Fasting plasma insulin levels and HOMA-IR were higher among patients at high risk for OSA. The mechanism underlying the relationship between SD and insulin resistance can be explained as follows [44]. Hypoxia and hypercapnia caused by sleep-disordered breathing provoke sympathetic nervous activity, releasing epinephrine, norepinephrine, and cortisol [45-47]. Sympathetic hyperactivity and increased catecholamine impair glucose homeostasis and induce insulin resistance by increasing glycogenolysis and gluconeogenesis [48,49]. Repetitive cycles of intermittent hypoxemia followed by reoxygenation may trigger the formation of reactive oxygen species, eliciting the release of inflammatory cytokines such as TNF-α and IL-6 [50,51]. Inflammatory cytokines play an important role in mediating peripheral insulin resistance by inhibiting glucose uptake by fat and muscle, increasing the level of counter-regulatory hormones and inducing the release of free fatty acids [52,53].
We found a higher frequency of risk for OSA among men, with logistic regression analysis revealing male sex to be an independent predictor. The higher prevalence of risk for OSA among men than women could be related to the greater tendency toward android fat distribution [54] and differences in upper airway muscle function during sleep [54]. Men have a greater increase in airway resistance and greater susceptibility to flow limitation during non-rapid eye movement (NREM) sleep than women do. During NREM sleep, women have a functional advantage over men that is protective against airway collapse, and this protective mechanism is lost with the transition to REM sleep [54].
This study had several limitations. First, its relatively small sample size limits the generalization of results. Large-scale long-term research will be needed in the future. Second, we did not consider the medications used by patients or the effects of hypoglycemia. We excluded patients who used insulin injection or medications that might affect sleep, but we did not consider hypoglycemic events, which might affect sleep patterns. Finally, the results might be affected by recall bias and the subjective nature of self-reported snoring and OSA. However, self-reported snoring and snoring reported by roommates were reasonably correlated in previous studies [55].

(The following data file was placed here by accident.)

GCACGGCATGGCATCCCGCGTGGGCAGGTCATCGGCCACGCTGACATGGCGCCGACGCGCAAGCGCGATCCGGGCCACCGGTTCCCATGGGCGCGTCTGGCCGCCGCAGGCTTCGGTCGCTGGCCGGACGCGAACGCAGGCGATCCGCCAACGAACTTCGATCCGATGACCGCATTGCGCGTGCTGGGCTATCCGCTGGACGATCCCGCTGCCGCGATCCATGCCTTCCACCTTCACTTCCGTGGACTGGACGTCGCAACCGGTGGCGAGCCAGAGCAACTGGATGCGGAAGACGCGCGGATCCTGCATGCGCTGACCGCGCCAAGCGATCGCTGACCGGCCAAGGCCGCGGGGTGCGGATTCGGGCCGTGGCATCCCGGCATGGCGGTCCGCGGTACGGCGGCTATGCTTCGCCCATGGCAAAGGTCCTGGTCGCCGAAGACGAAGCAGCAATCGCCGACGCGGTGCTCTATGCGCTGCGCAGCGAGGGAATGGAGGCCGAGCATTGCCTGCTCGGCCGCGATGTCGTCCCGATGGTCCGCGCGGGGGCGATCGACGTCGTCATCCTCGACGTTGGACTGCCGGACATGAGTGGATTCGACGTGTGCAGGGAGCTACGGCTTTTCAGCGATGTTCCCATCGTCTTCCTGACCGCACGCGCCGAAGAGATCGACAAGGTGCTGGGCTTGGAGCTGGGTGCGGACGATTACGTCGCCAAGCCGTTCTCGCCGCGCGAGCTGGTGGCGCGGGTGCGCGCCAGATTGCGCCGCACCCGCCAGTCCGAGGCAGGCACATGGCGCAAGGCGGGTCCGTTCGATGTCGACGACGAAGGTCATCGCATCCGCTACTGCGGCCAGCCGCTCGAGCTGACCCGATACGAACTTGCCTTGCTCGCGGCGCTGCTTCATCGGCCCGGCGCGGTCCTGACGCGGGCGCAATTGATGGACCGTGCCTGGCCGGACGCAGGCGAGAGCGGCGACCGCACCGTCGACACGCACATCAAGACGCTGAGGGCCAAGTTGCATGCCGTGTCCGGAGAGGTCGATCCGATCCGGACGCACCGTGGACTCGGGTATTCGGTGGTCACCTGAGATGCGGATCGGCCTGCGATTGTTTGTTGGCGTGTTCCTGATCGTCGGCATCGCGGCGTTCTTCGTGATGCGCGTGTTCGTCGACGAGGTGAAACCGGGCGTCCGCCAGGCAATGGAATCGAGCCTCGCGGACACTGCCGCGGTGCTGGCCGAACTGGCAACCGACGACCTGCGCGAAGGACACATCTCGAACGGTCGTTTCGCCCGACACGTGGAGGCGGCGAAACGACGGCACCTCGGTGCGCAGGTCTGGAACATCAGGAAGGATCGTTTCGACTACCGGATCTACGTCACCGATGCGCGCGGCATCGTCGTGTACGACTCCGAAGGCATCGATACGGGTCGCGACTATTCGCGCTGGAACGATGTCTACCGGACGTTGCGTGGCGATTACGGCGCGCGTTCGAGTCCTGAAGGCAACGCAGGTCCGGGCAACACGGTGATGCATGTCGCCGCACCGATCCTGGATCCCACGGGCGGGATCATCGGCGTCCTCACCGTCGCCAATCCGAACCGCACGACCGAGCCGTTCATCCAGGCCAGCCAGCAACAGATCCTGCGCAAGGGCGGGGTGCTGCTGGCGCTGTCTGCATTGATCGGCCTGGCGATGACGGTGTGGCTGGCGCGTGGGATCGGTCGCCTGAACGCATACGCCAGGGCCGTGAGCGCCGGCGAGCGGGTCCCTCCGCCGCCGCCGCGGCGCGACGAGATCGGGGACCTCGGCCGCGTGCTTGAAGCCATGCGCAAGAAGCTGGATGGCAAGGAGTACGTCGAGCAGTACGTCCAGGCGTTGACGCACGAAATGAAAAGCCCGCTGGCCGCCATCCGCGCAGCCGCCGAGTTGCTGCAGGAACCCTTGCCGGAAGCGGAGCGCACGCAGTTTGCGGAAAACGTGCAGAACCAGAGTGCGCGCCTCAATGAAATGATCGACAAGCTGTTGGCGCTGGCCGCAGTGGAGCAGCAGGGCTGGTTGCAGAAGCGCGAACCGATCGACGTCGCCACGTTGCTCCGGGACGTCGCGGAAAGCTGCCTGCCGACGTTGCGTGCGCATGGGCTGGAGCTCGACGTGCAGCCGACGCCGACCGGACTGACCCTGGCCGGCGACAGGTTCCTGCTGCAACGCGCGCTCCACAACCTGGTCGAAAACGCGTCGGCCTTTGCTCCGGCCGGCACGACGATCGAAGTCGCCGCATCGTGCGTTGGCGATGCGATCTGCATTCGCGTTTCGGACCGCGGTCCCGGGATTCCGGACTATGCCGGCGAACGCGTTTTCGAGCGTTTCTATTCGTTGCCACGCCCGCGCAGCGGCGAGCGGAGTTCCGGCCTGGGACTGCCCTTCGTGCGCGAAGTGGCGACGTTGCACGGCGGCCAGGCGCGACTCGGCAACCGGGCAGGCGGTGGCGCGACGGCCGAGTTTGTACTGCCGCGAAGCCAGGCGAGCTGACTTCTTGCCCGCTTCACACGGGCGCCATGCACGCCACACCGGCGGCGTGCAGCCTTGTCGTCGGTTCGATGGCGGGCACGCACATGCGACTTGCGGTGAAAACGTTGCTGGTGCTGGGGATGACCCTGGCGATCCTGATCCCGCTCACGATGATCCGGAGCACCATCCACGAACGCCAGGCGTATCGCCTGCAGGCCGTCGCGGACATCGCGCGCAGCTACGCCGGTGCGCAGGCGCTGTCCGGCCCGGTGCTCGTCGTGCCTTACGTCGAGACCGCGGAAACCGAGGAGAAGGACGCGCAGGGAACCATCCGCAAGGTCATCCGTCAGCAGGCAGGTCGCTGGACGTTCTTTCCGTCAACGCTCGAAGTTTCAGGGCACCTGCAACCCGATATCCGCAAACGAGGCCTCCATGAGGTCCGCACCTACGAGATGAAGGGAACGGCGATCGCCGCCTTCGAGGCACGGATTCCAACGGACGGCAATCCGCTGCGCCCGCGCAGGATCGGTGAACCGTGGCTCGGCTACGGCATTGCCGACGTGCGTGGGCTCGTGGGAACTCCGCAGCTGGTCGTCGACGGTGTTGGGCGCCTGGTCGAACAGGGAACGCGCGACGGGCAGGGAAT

In conclusion, our data suggest that SD is prevalent among type 2 diabetic patients and that individuals at high risk for OSA are also at higher risk for CVD. OSA appears to aggravate the risk of CVD among type 2 diabetic patients. Therefore, early detection and treatment of SD among type 2 diabetic patients is essential to modulate the relationship between SD and risk for CVD.

Conflict of interest

No potential conflict of interest relevant to this article was reported.


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Figure 1
Frequency of poor sleep quality by the Pittsburgh Sleep Quality Index (PSQI) according to age and sex.
Figure 2
Frequency of high risk for obstructive sleep apnea (OSA) by the Berlin Questionnaire (BQ) according to age and sex.
Table 1
Characteristics of 748 patients with type 2 diabetes

Values are presented as mean ± SD or number (%).

BMI, body mass index; BP, blood pressure; HDL-C, high-density lipoprotein cholesterol; LDL, low-density lipoprotein cholesterol.

Table 2
Comparison of diabetic patients according to risk for OSA

OSA, obstructive sleep apnea; BMI, body mass index; BP, blood pressure; FPI, fasting plasma insulin; HOMA-IR, insulin resistance assessed by homeostasis model assessment; FPG, fasting plasma glucose; HDL-C, high-density lipoprotein cholesterol; LDc-c, low-density lipoprotein cholesterol.

ap < 0.05 vs. high risk.

bp < 0.05 after adjustment for BMI.

Table 3
Factors associated with the risk for obstructive sleep apnea by logistic regression analysis

Regression model included age, sex, BMI, systolic and diastolic pressure, HbA1C, FPI, HOMA-IR, triglyceride, and total, HDL, and LDL cholesterol.

BMI, body mass index; BP, blood pressure; FPI, fasting plasma insulin; HOMA-IR, insulin resistance assessed by homeostasis model assessment; HDL, high-density lipoprotein cholesterol; LDL, low-density lipoprotein.